1 bowl of Special K vanilla with almonds
El Greco Cafe
side of fries
16 oz. Diet Coke
Contrary to my Asiatic looks, I actually grew up in a predominantly Greek neighborhood on the north side of Chicago. My three closest childhood friends all went to the same Greek Orthodox church and went to Greek school every Saturday to retain their native language skills. Their parents would often watch my brother and I, and that meant a regular serving of Greek food, especially saganaki, or fried cheese. God, that contributed to my overweight childhood and life of cruel teasing. But now I have this blog to finally get my revenge. So fuck you, Billy Kilroy! May your stool be viscous and unnaturally colored tonight.
Anyway, I am almost as particular about Greek food as I am about Korean food, but my choices are slim in Los Angeles. I go to Papa Cristo’s a LOT and that’s about as good a Greek food as I’ve eaten. Since it’s located in Koreatown, it’s like my childhood conveniently crammed into one city block at the intersection of Pico and Normandie. I heard there are some good places down in the Torrance area and San Pedro. Maybe there are, but damn if I ever drive that far. I go to El Greco semi-regularly because it’s 5 minutes from where I live. It’s not that memorable, but their gyros is decent. They give you hefty chunks of lamb instead of the thin slices from the tube o’ meat and it’s pretty tasty.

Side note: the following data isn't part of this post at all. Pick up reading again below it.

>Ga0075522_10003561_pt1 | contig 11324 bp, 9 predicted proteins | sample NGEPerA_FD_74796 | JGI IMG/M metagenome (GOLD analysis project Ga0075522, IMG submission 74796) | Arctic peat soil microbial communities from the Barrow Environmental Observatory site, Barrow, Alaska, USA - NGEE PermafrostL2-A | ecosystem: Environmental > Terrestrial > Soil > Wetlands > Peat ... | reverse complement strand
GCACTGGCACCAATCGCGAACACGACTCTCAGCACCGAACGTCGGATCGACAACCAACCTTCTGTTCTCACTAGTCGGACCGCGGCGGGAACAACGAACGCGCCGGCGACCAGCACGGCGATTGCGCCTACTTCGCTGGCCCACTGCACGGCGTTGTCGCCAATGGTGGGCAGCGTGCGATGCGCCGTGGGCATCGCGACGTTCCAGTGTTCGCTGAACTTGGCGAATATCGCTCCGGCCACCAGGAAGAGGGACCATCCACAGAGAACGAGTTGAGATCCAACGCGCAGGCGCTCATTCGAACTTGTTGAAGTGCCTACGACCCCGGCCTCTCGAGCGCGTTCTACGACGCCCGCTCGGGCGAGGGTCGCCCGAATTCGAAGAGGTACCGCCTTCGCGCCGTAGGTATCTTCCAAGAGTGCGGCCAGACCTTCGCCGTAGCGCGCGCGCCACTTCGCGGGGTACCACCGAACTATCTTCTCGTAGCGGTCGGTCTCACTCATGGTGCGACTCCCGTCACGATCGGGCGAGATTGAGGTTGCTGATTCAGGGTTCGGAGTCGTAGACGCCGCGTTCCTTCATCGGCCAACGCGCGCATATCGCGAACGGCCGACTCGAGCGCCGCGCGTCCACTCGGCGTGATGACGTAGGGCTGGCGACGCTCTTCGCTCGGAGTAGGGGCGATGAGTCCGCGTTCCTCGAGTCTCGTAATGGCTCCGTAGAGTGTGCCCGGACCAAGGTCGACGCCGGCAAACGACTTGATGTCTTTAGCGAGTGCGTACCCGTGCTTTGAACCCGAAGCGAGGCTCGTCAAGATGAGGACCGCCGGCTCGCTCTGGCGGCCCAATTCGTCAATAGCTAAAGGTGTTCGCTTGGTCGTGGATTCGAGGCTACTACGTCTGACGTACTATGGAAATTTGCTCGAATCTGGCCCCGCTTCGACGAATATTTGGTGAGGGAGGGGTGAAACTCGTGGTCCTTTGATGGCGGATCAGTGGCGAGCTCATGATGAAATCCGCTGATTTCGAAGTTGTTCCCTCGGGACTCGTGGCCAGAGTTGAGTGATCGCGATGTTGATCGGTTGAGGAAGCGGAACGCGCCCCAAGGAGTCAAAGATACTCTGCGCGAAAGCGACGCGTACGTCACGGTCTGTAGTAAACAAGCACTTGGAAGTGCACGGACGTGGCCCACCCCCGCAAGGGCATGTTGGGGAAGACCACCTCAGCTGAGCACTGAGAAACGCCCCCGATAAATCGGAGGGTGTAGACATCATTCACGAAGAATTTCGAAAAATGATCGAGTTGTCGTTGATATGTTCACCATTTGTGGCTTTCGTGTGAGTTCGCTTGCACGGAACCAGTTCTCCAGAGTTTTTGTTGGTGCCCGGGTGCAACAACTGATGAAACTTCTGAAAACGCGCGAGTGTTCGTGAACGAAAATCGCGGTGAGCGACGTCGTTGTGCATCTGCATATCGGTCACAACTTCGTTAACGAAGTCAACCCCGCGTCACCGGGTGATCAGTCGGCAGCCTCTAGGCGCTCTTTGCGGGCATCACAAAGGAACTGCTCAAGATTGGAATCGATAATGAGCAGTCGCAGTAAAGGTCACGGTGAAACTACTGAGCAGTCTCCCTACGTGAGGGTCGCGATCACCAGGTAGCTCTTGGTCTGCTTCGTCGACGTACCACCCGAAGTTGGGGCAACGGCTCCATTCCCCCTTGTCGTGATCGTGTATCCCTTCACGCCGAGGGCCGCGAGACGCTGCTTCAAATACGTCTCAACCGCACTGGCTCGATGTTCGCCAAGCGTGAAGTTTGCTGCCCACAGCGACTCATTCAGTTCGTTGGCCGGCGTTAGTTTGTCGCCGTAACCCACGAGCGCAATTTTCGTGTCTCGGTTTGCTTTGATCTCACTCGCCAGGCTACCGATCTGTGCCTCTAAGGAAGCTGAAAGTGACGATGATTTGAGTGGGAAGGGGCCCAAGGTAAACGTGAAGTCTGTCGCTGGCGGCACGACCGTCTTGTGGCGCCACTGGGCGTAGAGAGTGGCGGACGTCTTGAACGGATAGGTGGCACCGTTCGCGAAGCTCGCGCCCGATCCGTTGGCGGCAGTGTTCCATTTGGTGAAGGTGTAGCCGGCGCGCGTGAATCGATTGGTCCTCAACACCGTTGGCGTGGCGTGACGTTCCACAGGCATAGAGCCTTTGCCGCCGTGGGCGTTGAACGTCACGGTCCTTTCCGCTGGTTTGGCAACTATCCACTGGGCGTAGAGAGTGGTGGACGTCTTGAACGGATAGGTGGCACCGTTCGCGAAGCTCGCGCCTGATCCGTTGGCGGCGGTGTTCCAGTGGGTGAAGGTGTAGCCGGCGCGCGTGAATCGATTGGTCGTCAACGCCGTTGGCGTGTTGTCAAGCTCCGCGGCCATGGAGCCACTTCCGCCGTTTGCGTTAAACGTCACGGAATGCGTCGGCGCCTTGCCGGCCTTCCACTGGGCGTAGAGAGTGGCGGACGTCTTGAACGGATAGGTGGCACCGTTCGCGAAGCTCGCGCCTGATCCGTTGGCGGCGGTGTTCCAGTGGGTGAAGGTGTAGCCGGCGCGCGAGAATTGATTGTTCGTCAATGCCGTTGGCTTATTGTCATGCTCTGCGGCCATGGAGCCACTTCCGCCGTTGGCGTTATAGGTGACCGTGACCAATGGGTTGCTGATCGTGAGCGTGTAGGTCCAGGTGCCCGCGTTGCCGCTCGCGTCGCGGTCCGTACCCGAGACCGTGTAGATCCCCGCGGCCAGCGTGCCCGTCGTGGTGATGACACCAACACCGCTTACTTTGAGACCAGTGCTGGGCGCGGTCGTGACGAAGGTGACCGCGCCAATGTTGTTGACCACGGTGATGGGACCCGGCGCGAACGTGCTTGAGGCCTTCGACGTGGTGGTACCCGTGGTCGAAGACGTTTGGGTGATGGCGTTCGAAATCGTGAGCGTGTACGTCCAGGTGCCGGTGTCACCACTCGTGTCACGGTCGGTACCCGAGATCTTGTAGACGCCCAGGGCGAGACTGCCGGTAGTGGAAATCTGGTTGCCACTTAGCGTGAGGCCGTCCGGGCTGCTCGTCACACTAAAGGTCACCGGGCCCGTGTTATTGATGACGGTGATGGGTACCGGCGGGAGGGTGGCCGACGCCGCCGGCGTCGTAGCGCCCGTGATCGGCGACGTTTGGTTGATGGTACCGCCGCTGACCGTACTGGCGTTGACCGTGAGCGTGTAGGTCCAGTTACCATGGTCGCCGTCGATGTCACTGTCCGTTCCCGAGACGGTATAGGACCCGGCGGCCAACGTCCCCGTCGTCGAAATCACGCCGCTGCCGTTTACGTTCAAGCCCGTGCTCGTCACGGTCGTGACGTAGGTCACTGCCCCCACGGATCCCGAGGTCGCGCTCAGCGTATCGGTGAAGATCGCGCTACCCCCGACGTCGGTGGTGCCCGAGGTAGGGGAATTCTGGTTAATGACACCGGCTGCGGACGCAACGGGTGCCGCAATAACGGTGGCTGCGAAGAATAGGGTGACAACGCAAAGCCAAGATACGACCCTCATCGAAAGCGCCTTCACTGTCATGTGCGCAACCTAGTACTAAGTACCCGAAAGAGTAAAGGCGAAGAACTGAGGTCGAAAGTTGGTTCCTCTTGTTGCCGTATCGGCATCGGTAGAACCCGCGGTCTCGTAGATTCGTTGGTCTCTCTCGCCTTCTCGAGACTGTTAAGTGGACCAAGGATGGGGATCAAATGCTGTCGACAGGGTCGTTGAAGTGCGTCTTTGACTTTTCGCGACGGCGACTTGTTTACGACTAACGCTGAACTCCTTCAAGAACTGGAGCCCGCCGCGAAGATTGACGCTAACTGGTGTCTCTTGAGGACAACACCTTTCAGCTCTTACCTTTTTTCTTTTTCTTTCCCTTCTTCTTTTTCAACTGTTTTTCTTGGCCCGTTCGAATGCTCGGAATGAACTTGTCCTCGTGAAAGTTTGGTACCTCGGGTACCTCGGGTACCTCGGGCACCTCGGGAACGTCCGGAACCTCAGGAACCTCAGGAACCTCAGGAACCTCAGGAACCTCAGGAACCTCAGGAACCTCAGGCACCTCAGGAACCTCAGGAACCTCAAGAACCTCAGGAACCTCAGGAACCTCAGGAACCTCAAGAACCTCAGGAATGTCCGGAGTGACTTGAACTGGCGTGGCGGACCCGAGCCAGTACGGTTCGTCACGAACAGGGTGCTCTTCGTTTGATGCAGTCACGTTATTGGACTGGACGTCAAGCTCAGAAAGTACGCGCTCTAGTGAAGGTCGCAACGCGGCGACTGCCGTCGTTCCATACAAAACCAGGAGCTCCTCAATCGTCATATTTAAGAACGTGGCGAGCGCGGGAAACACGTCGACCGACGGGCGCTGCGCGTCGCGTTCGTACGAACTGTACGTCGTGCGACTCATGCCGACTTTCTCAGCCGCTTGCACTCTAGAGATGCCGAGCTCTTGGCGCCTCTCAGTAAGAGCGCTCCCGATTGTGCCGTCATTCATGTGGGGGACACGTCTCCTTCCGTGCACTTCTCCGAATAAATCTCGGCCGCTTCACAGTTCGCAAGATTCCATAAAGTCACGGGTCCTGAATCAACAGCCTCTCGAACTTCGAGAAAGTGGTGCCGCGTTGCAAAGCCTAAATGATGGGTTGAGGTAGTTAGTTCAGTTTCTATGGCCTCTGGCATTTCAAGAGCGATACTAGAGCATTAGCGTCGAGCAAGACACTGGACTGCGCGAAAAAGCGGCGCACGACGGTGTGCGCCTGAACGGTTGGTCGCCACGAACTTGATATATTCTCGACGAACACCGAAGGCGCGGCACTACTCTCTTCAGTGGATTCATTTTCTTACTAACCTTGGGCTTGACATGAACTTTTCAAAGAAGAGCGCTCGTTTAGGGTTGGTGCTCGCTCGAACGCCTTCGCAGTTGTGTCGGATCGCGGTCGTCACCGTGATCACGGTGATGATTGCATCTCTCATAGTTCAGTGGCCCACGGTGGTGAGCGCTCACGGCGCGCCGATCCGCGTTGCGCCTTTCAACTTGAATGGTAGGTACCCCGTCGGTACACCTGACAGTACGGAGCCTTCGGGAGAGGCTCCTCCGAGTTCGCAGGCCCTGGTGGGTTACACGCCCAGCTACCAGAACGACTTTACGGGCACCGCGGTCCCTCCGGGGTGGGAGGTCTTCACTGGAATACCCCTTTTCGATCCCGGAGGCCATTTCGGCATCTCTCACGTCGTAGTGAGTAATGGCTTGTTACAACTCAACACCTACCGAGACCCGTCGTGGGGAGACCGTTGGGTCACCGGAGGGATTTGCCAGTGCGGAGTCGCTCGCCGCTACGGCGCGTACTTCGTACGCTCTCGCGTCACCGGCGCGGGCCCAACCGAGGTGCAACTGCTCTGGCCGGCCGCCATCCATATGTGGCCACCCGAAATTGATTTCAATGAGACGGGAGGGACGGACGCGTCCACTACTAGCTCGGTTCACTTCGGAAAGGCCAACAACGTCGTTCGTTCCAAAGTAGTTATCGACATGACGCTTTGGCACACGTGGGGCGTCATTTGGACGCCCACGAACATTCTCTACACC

Most gyros in LA tend to be Middle Eastern, so it’s meat and salad in pita bread with tahini sauce. Or they’re more rustic like Papa Cristo and El Greco. The only place I knew that’s similar to the ones I ate in Chicago was Mama Voula, a defunct Greek restaurant in West LA that was associated with Ulysses Voyage in the Farmer’s Market. In Chicago, a gyros place popped up every 4-5 blocks and I miss the sandwiches I can get there. Grilled pita, parsley-ed onions, tomatos, tzatziki sauce and thin slices of Kronos gyros meat, which is the giant cylindrical tube of ground meat charred over a flame. Kronos isn’t traditionally Greek. It was invented in Chicago in the 1960’s and now accounts for 50% of all gyros meat in the United States. The guy who invented that actually learned it from a sausage-making class at Lane Tech High School, which I attended for two years. Lucky guy, I had to take print shop, where we set types with molten lead (I kid you not) to print newspapers. They don’t offer sausage-making at Lane Tech anymore but still offer print shop, and that’s bullshit. People stopped reading newspapers. They’ll always eat sausages though.
1 foot-long chicken breast sandwich on wheat
1 bottle of water
1 glass of grapefruit juice
1 slice of Kraft American cheese